Change sport.  Unless you really have a genuine life-long boner for Triathlon, it does has a very poor ROI for just being fit and healthy.

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4 minutes ago, Mank said:

Change sport.  Unless you really have a genuine life-long boner for Triathlon, it does has a very poor ROI for just being fit and healthy.

Nah I just do shorter stuff now. 

Love the sport. Just can’t do 6 hr weekend bike rides and double day sessions. 

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54 minutes ago, BarryBevan said:

This is reality for the 40 plus brigade. While you can still fit in a good number of hours and go okay, the limits are the job, the family time, which are really not limits, they are more important. You can be up early and train, that is until your kid is sick or is scared and needs to be looked after. Spouses have jobs as well and need to be prioritised.

Can still get in a solid 12 hours a week though. Challenge is when life starts wearing you down, training breaks you down, sickness fatigue all make for bad dad and not best at work 

totally agree, getting up early to train is easy to say for some. My daughter has sports, musical etc & then homework on top of that. By the time we get home, have dinner, do home work & chill on the couch for an hour it's time for her to go to bed. Then it's time to catch up with my wife and discuss adult stuff like work, planning the rest of the week and other commitments etc. My wife had a shit day at work yesterday so it was a late night as she vented. It's called support & spending time with your family.

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Ill revisit this after Busso in December.  I've signed up and this is my life outside of Triathlon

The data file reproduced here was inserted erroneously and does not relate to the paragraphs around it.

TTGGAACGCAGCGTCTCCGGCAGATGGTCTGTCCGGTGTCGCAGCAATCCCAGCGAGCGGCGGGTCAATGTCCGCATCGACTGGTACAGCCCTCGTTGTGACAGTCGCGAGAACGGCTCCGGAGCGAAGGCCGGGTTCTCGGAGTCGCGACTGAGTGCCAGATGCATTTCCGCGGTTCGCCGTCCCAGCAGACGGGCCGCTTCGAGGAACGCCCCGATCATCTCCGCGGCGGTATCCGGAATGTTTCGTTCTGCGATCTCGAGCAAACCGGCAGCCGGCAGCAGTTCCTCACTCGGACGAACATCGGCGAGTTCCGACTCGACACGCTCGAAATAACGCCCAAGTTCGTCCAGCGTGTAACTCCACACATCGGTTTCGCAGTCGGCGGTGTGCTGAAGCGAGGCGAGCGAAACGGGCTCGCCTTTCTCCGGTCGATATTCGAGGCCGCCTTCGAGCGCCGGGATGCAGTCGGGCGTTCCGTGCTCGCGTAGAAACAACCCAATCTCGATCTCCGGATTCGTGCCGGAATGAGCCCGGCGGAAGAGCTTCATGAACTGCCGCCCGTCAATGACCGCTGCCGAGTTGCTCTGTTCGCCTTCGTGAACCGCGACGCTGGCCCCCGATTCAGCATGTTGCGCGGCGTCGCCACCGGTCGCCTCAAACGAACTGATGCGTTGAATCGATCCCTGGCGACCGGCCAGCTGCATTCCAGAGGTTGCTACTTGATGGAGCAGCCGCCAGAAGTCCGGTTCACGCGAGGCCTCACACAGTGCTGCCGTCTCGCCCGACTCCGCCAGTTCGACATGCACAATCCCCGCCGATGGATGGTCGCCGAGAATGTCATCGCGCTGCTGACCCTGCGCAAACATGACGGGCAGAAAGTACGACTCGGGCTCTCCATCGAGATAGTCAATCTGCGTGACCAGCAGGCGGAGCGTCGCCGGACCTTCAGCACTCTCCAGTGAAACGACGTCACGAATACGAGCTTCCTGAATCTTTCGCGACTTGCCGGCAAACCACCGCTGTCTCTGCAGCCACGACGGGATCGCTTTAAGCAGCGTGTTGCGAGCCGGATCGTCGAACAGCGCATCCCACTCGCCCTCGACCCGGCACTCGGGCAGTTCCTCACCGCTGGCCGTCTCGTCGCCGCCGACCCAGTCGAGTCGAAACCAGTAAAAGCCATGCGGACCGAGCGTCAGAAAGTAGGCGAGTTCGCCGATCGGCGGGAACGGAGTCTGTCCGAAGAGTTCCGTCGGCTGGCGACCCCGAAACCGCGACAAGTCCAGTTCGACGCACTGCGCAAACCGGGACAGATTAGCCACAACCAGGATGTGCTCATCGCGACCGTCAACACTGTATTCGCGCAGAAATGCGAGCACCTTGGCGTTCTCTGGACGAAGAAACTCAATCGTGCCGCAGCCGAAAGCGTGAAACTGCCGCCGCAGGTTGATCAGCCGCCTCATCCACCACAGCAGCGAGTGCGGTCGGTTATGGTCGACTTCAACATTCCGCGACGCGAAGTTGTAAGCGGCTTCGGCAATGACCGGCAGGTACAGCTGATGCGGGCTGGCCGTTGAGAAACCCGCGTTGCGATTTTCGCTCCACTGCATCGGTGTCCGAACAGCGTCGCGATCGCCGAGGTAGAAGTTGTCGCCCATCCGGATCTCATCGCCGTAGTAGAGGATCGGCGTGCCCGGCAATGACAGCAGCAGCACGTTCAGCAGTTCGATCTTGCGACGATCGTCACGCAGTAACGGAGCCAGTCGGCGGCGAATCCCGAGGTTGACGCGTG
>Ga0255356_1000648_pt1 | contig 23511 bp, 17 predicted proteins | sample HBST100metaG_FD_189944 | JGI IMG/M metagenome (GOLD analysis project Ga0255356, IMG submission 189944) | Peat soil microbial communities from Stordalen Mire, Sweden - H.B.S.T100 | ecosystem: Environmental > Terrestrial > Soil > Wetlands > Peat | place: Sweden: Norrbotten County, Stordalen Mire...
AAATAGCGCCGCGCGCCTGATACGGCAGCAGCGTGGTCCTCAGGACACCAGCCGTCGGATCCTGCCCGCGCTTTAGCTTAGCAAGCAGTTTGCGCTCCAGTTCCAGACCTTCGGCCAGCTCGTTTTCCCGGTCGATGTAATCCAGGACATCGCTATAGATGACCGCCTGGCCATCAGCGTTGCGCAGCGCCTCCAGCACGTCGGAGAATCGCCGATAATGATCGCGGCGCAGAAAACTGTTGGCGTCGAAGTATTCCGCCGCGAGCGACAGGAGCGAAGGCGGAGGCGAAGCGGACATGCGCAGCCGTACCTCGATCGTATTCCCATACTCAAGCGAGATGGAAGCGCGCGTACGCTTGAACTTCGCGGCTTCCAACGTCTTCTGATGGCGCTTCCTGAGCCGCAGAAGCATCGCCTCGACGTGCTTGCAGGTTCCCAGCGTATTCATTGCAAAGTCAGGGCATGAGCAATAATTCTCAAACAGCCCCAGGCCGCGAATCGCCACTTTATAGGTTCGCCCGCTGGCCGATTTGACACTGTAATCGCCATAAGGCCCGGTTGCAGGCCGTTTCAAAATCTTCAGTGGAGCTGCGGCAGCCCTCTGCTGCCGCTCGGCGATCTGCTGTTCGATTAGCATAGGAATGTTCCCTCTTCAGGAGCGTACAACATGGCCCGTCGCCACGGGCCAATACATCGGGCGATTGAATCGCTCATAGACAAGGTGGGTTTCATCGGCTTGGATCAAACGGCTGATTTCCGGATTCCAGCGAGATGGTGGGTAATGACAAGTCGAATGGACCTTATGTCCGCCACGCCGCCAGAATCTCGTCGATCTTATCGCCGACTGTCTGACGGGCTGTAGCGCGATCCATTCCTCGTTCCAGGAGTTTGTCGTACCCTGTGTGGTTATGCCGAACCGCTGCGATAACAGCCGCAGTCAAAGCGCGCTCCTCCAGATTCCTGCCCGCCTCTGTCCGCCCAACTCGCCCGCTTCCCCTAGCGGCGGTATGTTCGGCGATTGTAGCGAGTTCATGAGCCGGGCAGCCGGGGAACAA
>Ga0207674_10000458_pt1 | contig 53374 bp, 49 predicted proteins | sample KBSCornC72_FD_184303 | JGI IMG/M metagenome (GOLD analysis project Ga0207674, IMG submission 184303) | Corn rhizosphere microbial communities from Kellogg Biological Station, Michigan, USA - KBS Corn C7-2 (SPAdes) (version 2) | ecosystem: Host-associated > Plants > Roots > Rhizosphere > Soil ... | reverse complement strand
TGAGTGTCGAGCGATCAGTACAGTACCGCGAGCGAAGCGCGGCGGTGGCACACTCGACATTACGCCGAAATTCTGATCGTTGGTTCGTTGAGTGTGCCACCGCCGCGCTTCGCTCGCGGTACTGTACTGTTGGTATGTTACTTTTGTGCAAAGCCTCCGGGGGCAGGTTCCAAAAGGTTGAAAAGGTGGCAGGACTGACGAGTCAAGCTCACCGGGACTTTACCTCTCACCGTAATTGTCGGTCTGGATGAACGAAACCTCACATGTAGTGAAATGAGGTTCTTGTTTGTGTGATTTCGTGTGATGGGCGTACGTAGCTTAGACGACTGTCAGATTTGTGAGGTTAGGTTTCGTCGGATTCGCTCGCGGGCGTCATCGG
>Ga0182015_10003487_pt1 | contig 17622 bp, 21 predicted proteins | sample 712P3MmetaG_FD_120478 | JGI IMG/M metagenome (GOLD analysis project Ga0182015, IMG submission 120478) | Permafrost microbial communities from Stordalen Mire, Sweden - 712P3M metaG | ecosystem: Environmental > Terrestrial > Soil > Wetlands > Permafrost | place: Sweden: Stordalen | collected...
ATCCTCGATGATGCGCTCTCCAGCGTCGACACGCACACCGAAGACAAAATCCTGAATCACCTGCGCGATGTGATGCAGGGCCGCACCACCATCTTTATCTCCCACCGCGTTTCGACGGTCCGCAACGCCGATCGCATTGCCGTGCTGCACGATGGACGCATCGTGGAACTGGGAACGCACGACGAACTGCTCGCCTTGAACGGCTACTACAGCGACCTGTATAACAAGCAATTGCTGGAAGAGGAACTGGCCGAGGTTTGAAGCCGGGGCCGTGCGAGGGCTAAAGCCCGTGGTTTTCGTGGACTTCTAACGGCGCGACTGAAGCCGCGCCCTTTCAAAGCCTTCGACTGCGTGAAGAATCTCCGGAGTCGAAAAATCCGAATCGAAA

Im 36

Wife (stay at home mum studying)

8yr old daughter

5 yr old son

Leave home at 0515 start work at 0600

Leave work at 1700, home by 1730

Cannot train during work hours as I am on a gas plant and no feasible way to train in my 30 min lunch break (not allowed outside of gate), and I dont leave my desk for lunch

My son has numerous conditions that require a lot of help at home, so plan is be home for dinner at least 3 nights mon-fri ( i wont eat but ill be there), ill cook and do school lunches etc and let wife study, bed routine for the kids takes us normally an hour.  Ill then train after everything is done for the evening if its a double training day

Morning sessions ill be up and leaving home at 0330 at the latest to get training in and back home for brekkie and get ready for work

Doesn't really leave much time for anything really.  But will see how we go

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21 minutes ago, Bored@work said:

totally agree, getting up early to train is easy to say for some. My daughter has sports, musical etc & then homework on top of that. By the time we get home, have dinner, do home work & chill on the couch for an hour it's time for her to go to bed. Then it's time to catch up with my wife and discuss adult stuff like work, planning the rest of the week and other commitments etc. My wife had a shit day at work yesterday so it was a late night as she vented. It's called support & spending time with your family.

Sounds like you lead a well rounded life with more to it than triathlon/ sports..

I had someone telling me how hard there last IM build was as a working parent.. they work 1 8 hour shift a week which is 5 mins from home. So pretty much a pro triathlete hours between school drop off.. poor thing..

Same with people who work from home as They've saved 1 to  2 hours a day on travel that can be used elswhere..

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1 hour ago, Bored@work said:

Is that 4 people out of your 74 Kona qualifiers or 4 people out of all the people you have coached? If so the % is still very low.

To get up at 3am or 4am I would need to be going to bed about 8pm.  

First thing first - it's 76 qualifiers now

Secondly only a few I've known have ever got up at 3am and then it's not every morning 

But lots regularly get up between 4 and 4.30 - going to bed at 8.30 is not that bad, you sure don't miss any quality on TV - all this angst about getting up early ? What if you were a baker, a butcher? The guy who owns "my coffee shop" is open for business at 5am every day and you'd be amazed how many regular customers he has at that time, all of them have to have been up at least by 4.30am - but the difference is he has passion, for his business, his customers , he has staff come in at 7am and he goes off to do other things, he's just good at time management